Over the years, through different incarnations, Star Trek’s cast continued to reflect its diverse viewership. The changes were often slow and small, but they were significant. Star Trek was consistently ahead of its time in terms of representation. Star Trek: The Next Generation saw three black actors — LeVar Burton, Michael Dorn, and Whoopi Goldberg — in a cast that included multiple women in major roles.
Deep Space Nine then saw an African American lead a Trek franchise for the first time. Benjamin Sisko, commander of the space station from which the series takes its name, was a single father to his son, Jake — a strong and positive depiction of black fatherhood. It also featured one of the first onscreen kisses between two women, Jadzia Dax, played by Terry Farrell, and guest star Susanna Thompson (though showrunner Ira Stephen Behr said in the documentary What We Leave Behind that the show should have done more to feature LGBTQ+ characters and issues).
Voyager followed the adventures of Star Trek's first female captain to lead a series, with Kate Mulgrew as Kathryn Janeway. In particular, her relationship with crew members B’Elanna Torres (played by Roxann Dawson) and Seven of Nine (Jeri Ryan, who joined the cast in the series’ fourth season) depict some of the strongest mentor-mentee relationships between women in television history.
However, it’s important to remember that Star Trek’s inclusiveness has never been perfect. When The Next Generation premiered, there were three women in the main cast: Marina Sirtis, Gates McFadden, and Denise Crosby. Marina Sirtis, who played Deanna Troi, recalled in an interview that Roddenberry thought three women were one too many, and she was about to be fired: “It was Denise quitting that saved my job,” Sirtis said. Gene Roddenberry was progressive, certainly, but he was also a product of his time.
Enterprise, with a truncated run from 2001-2005, featured some characters of color, but generally did little to advance the diverse mandate of the show. Afterward, the franchise lay fallow for some time. Eventually new movies made their way to the screen, and, finally, a new show was announced in 2015 — Discovery would be the first new Star Trek series in over a decade.
Discovery, now heading into its third season, features Sonequa Martin Green in a lead role. It features multiple female cast members, from Michelle Yeoh to Mary Wiseman, and is the first Star Trek show to have not one, not two, but three regular LGTBQ+ characters played by Anthony Rapp, Wilson Cruz, and Tig Notaro. It displays the breadth of diversity of the world around us, both in front of and behind the camera.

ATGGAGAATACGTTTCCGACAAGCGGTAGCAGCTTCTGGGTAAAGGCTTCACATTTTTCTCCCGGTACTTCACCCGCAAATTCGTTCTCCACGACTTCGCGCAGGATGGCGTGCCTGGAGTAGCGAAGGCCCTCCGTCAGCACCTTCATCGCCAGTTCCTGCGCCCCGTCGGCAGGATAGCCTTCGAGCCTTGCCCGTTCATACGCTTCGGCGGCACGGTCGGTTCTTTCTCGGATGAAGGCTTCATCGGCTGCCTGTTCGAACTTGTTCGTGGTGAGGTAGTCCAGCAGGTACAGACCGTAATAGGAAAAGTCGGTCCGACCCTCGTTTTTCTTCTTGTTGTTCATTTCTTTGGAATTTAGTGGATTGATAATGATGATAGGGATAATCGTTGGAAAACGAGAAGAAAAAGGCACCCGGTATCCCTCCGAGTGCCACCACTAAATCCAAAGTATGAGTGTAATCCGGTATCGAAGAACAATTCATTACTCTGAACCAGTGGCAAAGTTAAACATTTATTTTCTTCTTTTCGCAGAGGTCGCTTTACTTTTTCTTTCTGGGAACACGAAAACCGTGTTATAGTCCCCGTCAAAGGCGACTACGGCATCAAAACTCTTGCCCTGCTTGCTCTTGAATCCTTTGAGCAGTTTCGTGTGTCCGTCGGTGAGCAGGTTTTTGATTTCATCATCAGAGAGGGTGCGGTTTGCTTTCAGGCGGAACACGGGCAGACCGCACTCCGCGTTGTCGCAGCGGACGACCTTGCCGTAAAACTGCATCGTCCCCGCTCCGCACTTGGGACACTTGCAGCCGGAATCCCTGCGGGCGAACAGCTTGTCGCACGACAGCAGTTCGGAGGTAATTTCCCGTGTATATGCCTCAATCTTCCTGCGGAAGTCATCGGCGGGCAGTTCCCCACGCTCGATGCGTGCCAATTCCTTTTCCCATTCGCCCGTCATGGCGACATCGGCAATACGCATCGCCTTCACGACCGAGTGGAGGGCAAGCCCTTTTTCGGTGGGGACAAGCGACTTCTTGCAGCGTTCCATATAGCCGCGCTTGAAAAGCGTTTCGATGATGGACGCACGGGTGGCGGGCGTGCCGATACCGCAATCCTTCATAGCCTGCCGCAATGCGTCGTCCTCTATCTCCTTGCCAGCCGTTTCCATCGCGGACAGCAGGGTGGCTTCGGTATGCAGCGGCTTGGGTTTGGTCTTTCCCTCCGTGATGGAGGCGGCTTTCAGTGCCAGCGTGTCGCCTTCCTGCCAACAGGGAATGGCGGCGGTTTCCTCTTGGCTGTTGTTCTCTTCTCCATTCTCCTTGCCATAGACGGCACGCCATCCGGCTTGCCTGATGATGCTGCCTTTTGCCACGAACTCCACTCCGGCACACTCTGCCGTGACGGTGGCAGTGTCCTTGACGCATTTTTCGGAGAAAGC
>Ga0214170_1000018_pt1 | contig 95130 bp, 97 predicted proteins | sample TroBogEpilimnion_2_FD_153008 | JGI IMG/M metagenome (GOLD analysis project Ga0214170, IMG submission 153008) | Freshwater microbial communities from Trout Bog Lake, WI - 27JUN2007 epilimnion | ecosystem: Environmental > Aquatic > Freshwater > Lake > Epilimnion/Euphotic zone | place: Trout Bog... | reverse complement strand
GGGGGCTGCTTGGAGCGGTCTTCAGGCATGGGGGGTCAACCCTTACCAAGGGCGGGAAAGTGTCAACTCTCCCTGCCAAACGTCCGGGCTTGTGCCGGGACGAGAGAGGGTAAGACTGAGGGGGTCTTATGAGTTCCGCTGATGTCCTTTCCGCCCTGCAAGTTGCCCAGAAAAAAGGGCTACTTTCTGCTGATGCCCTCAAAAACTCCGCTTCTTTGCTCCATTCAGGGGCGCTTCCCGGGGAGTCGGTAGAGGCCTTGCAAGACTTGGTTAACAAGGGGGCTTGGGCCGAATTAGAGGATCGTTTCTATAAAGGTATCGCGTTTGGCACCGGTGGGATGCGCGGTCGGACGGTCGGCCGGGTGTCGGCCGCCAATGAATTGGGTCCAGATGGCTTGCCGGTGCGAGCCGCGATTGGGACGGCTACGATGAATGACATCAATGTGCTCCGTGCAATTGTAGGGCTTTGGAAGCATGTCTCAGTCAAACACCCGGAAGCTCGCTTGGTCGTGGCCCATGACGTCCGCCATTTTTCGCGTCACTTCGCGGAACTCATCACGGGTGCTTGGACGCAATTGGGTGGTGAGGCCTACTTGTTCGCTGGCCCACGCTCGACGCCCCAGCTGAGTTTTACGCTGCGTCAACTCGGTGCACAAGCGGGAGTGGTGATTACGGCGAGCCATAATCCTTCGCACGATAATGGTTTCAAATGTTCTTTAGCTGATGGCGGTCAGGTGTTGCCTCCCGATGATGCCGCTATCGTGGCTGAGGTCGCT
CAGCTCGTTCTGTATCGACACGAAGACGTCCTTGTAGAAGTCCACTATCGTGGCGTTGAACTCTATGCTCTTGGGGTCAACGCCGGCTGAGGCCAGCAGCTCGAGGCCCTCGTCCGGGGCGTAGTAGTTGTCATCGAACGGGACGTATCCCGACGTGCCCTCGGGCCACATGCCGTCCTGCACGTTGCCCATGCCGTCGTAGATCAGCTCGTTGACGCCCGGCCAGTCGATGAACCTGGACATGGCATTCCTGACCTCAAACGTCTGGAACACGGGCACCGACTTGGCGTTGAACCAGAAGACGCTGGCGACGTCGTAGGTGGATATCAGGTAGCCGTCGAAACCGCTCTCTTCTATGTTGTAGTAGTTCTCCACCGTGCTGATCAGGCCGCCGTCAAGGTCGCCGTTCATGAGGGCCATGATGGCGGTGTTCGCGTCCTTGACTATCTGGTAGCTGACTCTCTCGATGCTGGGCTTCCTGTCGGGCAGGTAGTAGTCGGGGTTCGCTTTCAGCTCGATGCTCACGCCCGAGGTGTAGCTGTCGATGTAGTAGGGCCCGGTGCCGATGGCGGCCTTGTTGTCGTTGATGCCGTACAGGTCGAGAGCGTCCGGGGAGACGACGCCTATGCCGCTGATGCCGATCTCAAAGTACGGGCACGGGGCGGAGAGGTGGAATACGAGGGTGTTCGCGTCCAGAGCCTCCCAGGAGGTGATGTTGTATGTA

And that representation continues with the newest show in the franchise, Picard, featuring an almost-80-year-old main character in Patrick Stewart’s Jean-Luc Picard. The rich supporting cast includes Filipina actress Isa Briones, Michelle Hurd, Santiago Cabrera, and Jonathan del Arco, a Uruguayan-American actor and advocate for LGBTQ+ rights. In this new era of Star Trek, each show builds and expands upon the diversity that came before it.
“We see it as an incredible responsibility [to be] the temporary caretakers of this franchise. Not just because I think Roddenberry's greatest contribution to the conversation of race, and gender, and diversity — was that it was never a conversation [before]” Executive Producer Alex Kurtzman explained in an interview. “But because now, in this moment where people need hope more than ever, and Star Trek has always been that beacon — we have to double down on it. We have to double down, not just in terms of the stories that we tell, but we have to double down behind the camera as well. Otherwise, we're not living the truth of what the message of this show is.”
It’s a gift, then, to be able to tell these inclusive stories through science fiction. “It make believe, you know, it’s sci-fi,” said Michelle Hurd. That makes it easier to tell these serious, world-shattering allegorical tales and educate people about the kind of future they want to work towards. But more than that, according to Evan Evagora, who co-stars on Star Trek: Picard and is of Maori descent, “[We’re] creating a dialogue...That's the easiest way around educating ignorance. The way through that is by talking and showing [diversity] in as many different forms as you can to as many different people.”
That’s the message of Star Trek, at its core, that diversity is fundamental to our world, and we are better because of it. As Gene Roddenberry said:
“If we cannot learn to actually enjoy those small differences, to take a positive delight in those small differences between our own kind, here on this planet, then we do not deserve to go out into space and meet the diversity that is almost certainly out there.”